This essay argues that before Garveyism became an ideology in its own right in 1920, and before it began its political ascent in the United States in 1919, Marcus Garvey was exposed during his sojourn in Britain, in 1913–14, to one of the most important social movements of the Edwardian era: the Brotherhood movement. From his exposure to the movement's ideology and his participation in its organizational successes, Garvey obtained the template of the Universal Negro Improvement Association, which he created on his return to Jamaica from England in mid-1914. The first attempt to tell the story of Garvey's involvement and association with the Brotherhood movement, this essay also suggests that Garvey's patrons in the movement financed his return to Jamaica but that the outbreak of World War I interrupted their support and thus the implementation of his plan for a Jamaican brotherhood movement.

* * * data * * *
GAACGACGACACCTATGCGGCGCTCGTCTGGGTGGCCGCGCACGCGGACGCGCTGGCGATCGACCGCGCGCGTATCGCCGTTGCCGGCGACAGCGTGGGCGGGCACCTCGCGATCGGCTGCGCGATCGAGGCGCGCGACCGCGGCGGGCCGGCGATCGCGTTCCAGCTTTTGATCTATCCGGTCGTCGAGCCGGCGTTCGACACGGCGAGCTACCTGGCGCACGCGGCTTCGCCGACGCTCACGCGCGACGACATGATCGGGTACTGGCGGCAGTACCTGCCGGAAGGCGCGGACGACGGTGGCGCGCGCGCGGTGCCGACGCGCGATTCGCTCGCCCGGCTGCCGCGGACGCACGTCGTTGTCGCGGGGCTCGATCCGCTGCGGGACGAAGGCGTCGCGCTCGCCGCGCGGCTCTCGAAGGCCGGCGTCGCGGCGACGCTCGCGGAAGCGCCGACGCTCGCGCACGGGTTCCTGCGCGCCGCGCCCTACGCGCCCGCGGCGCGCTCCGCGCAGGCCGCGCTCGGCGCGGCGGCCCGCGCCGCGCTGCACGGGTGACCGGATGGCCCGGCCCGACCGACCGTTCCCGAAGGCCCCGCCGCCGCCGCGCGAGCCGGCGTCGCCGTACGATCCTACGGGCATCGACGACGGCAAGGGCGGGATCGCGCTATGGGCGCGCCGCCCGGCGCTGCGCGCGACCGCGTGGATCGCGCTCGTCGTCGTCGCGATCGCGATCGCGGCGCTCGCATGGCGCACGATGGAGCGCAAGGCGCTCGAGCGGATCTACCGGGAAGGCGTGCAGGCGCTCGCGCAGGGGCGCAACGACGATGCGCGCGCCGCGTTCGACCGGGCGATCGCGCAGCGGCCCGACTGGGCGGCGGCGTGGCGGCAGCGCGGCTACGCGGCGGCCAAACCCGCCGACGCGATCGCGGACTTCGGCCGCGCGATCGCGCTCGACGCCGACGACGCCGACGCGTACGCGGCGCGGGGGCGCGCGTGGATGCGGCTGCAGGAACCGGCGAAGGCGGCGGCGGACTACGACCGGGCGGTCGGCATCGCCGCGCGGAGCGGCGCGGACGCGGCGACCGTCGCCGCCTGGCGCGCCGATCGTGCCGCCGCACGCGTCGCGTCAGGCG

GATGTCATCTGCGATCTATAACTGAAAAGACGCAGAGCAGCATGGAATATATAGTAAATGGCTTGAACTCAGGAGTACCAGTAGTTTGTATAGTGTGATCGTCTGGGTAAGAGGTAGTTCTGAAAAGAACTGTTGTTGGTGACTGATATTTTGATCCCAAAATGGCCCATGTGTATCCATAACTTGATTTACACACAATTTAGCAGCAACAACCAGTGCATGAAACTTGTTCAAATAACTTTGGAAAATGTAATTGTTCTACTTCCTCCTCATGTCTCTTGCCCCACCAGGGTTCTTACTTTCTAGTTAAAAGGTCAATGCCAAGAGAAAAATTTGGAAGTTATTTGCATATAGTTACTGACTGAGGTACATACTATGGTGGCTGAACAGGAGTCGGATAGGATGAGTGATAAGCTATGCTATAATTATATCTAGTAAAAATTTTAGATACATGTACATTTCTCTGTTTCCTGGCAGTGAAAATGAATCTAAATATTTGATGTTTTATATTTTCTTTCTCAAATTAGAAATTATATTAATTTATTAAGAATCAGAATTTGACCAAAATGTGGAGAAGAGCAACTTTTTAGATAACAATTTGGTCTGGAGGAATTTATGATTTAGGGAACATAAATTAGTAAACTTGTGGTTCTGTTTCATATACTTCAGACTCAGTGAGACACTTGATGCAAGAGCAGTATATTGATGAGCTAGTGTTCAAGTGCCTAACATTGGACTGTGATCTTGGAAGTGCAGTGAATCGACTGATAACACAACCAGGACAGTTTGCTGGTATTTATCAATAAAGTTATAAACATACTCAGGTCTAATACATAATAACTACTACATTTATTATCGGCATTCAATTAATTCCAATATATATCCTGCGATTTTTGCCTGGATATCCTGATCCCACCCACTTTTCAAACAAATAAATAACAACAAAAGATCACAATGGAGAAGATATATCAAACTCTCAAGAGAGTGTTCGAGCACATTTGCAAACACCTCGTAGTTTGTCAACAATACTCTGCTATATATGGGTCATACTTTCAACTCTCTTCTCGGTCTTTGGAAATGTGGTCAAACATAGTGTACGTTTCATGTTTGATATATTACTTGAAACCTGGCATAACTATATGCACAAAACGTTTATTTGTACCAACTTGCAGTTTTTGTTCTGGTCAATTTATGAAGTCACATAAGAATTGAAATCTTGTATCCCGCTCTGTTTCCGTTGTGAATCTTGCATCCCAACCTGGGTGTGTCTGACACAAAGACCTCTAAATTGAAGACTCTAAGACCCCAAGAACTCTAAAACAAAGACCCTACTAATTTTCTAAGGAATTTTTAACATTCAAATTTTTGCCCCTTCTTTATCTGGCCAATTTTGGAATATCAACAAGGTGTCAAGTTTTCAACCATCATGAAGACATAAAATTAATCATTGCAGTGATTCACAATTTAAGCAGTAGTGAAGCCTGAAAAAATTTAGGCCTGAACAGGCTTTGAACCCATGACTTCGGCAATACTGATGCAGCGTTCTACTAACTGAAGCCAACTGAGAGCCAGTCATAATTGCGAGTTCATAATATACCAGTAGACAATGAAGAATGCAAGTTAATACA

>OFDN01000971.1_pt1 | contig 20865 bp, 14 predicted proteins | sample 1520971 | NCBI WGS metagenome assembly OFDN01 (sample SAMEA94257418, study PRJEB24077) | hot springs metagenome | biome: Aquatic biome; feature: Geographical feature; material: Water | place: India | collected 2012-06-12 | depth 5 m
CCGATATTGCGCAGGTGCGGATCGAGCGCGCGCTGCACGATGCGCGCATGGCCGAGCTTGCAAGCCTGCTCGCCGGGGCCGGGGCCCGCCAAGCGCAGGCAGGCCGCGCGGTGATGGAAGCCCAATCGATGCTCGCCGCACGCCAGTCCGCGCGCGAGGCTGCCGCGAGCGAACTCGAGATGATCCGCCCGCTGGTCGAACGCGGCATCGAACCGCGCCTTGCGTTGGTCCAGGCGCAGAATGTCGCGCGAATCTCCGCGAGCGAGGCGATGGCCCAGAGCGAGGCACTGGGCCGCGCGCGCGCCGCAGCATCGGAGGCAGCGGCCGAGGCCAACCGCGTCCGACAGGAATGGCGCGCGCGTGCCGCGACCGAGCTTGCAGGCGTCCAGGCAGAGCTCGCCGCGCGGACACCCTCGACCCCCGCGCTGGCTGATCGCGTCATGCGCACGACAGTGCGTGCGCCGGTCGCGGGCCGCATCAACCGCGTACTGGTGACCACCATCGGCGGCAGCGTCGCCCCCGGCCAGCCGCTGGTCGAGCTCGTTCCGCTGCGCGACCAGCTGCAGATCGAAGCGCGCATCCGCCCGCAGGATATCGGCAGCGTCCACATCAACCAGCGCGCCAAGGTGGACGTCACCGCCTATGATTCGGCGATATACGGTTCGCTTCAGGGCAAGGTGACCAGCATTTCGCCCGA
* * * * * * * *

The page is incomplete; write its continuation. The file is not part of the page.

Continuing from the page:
You do not currently have access to this content.